The ACA, in Sec. 5101, provides for a new national healthcare workforce to enter the mainstream healthcare delivery system. They are identified as licensed complementary and alternative medicine providers (CAM) and integrative health practitioners. One of the areas where this workforce is included to practice is Community Health Centers.
The intent of the law was to level the playing field. The big idea is to incorporate those integrative therapeutic disciplines that are safe, cost effective and therapeutically efficacious into mainstream healthcare delivery so as to engage the people in substantive self-efficacy to increase health promotion and prevention. This is the order of the day in the European Union. The US lags behind in implementation, however, recent studies quoted by Bill Reddy, L.Ac., of the Integrative Healthcare Policy Consortium, note that in the US, all CAM use by adults was estimated to be 36% in 2002 and 38% in 2007. Other sources suggest CAM use between 34-42% of the US population.
Integrative healthcare treatment is associated with significant increases in quality of life, cost savings and increased patient compliance. One study from a Dutch healthcare insurer demonstrated that patients of GP's with additional CAM training (anthroposophic medicine, homeopathy or acupuncture), had up to 30% lower healthcare costs than those without CAM training.
Given the directive of the law of the land to deploy these integrative health providers, Community Health Centers seem the perfect place to begin.
According to The Henry J. Kaiser Family Foundation recently released 2012 Profile on Community Health Centers, "as health insurance coverage expands under the ACA and the demand for primary care increases, the role of health centers is likely to increase, and the ACA's large investment in the health center program provides new resources to help meet growing needs."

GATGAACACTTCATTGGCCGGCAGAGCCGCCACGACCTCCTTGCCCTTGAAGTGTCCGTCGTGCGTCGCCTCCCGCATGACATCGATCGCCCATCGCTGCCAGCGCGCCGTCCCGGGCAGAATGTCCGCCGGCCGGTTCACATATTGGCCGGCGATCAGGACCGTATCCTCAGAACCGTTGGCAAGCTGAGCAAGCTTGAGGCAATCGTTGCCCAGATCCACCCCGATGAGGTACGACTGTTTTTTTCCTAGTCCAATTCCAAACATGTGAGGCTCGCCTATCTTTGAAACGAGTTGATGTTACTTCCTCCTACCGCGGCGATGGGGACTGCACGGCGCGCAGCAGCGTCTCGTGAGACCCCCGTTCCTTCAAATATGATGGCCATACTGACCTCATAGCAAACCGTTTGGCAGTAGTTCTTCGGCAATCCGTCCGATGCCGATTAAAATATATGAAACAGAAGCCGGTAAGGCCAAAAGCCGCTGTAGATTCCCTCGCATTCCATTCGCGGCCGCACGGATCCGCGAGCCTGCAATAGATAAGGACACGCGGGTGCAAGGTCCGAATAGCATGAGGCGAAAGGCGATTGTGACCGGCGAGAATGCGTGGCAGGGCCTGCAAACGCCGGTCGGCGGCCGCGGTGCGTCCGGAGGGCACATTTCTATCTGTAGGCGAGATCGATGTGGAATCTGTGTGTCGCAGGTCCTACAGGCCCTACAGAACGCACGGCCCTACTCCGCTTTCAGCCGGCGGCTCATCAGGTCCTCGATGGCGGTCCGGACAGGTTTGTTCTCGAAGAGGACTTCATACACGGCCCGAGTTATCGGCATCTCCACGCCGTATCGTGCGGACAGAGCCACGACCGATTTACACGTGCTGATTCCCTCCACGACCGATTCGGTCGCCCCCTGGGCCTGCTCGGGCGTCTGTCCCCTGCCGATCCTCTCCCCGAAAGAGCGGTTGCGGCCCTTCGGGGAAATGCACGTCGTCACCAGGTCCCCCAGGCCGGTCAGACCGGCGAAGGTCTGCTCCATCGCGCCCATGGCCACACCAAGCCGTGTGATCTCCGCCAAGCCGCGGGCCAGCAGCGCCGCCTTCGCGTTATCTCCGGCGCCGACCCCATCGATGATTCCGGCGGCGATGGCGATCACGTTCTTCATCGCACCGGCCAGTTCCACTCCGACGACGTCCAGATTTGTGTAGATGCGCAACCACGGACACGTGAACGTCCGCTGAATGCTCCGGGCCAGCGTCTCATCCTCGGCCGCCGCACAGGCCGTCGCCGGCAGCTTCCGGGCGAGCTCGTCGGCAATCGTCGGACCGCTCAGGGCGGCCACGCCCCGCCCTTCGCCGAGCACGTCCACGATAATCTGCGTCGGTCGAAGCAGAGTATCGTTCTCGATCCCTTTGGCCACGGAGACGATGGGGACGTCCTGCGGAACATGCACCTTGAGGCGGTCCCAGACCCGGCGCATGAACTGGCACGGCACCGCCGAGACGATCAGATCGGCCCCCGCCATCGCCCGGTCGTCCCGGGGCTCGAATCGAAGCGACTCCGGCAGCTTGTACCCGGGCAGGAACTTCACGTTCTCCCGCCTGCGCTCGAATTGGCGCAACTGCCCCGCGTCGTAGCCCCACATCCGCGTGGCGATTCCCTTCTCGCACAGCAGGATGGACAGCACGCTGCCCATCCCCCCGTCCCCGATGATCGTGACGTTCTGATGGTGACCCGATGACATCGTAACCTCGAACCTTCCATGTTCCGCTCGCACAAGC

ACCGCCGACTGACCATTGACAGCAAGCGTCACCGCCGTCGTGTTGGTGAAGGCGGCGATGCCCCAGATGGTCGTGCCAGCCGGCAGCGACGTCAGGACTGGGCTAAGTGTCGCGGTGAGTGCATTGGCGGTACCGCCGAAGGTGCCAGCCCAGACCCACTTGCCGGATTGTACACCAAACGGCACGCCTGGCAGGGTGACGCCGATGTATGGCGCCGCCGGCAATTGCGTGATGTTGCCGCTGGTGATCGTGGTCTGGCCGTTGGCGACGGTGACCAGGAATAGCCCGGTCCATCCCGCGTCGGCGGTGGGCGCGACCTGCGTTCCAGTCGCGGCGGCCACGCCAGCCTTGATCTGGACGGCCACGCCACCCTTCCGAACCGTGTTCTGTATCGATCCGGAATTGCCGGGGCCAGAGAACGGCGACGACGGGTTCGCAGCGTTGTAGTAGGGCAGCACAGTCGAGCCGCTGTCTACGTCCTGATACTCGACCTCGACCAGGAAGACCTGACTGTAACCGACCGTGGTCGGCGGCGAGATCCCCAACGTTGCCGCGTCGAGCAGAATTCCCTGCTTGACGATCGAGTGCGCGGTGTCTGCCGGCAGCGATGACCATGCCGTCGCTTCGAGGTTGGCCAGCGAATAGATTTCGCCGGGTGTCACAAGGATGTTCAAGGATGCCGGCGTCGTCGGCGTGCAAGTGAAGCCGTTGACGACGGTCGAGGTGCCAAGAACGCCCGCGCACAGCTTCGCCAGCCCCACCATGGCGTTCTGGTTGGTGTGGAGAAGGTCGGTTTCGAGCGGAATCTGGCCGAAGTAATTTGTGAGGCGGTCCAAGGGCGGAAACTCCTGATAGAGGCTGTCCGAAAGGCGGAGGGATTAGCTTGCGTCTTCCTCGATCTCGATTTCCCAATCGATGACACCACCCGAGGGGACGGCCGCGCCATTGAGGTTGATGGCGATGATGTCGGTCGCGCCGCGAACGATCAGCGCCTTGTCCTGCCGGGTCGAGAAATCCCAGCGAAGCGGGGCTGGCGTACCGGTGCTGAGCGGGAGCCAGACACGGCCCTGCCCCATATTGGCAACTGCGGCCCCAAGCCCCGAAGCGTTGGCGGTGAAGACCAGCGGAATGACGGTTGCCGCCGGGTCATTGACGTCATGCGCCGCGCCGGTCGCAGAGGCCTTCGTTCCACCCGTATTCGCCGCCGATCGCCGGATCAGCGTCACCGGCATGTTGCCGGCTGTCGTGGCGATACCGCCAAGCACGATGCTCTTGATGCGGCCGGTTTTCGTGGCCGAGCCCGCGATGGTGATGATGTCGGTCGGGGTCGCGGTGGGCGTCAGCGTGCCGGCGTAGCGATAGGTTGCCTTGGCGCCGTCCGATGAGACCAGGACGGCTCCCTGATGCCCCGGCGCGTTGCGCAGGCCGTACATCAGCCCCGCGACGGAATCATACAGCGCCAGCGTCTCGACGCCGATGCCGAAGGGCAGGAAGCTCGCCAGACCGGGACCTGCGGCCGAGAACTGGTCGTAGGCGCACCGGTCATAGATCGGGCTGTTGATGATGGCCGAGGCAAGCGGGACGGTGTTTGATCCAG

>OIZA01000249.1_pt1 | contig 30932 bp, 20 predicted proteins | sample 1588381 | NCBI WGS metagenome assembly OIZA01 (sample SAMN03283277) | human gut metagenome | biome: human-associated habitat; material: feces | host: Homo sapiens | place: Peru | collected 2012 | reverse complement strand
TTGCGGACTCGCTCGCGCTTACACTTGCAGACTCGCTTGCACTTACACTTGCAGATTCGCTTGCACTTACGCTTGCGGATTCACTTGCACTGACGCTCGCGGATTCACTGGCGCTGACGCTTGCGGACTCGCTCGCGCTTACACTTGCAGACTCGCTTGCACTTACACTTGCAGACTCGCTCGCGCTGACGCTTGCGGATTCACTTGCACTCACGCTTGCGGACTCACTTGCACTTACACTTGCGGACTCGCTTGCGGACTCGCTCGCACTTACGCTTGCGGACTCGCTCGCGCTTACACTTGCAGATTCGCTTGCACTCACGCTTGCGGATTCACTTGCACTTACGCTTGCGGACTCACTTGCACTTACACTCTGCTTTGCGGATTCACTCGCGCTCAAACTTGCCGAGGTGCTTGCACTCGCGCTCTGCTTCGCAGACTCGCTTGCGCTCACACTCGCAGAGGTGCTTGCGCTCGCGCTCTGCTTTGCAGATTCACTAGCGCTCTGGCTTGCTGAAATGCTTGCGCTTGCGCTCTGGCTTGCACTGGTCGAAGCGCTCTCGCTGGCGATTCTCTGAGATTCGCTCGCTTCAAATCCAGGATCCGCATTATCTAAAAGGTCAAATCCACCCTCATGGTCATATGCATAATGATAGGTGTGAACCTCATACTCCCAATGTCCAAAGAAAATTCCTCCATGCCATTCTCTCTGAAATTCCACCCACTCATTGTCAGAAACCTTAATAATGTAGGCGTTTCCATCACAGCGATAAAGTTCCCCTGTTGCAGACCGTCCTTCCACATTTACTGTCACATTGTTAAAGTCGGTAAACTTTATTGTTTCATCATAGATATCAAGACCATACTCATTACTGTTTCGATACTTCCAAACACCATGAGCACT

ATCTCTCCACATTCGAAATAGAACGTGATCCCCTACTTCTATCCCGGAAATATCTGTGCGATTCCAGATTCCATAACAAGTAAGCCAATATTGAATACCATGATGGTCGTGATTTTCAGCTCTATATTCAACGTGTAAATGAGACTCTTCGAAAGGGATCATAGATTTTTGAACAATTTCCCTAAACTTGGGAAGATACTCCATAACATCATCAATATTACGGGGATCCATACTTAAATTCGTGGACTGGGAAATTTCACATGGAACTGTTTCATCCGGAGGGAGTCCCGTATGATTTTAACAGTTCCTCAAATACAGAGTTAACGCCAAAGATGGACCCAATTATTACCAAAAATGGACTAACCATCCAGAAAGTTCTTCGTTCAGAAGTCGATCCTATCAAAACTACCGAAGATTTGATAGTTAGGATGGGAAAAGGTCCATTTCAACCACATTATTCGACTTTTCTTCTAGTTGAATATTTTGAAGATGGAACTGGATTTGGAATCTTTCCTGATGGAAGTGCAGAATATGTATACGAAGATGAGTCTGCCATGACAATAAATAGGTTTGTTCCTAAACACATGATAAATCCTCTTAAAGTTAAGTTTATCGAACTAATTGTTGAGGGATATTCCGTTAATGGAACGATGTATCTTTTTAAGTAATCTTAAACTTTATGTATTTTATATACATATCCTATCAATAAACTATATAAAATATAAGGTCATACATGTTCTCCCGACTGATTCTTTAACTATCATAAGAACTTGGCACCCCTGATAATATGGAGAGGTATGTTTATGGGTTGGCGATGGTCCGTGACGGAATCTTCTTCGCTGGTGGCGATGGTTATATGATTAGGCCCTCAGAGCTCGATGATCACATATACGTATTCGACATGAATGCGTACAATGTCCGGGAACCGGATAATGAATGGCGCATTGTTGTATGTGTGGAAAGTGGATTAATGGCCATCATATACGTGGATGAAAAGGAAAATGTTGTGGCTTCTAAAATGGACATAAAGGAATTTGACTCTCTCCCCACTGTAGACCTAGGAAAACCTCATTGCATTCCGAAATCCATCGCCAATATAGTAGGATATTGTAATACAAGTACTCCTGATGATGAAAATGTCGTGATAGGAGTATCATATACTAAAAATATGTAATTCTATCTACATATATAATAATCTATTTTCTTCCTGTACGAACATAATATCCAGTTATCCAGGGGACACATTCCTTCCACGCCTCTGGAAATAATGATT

Medicaid now accounts for close to 40% of health center revenues. With the trend of telemedicine parity bills sweeping the country, Medicaid will cover telehealth visits without requiring an in-office encounter. This is, indeed, the perfect opportunity for choice and access to integrative healthcare through Community Health Centers. Ease of access to their doctor for those people with transportation challenges, movement disorders, complex chronic conditions and financial challenges can now provide early intervention, patient education and information prescriptions that will facilitate the goal of patient-centric, collaborative care set forth in the ACA. Integrative health practitioners have the diversity of disciplines necessary to meet these objectives.
Community Health Centers are poised to be the disruptive innovator in integrative healthcare. We must mobilize the integrative healthcare workforce. Policy implementation is an imperative of the Integrative Healthcare Policy Consortium. Please visit IHPC.org to view their initiative and progress and to DONATE to this cause.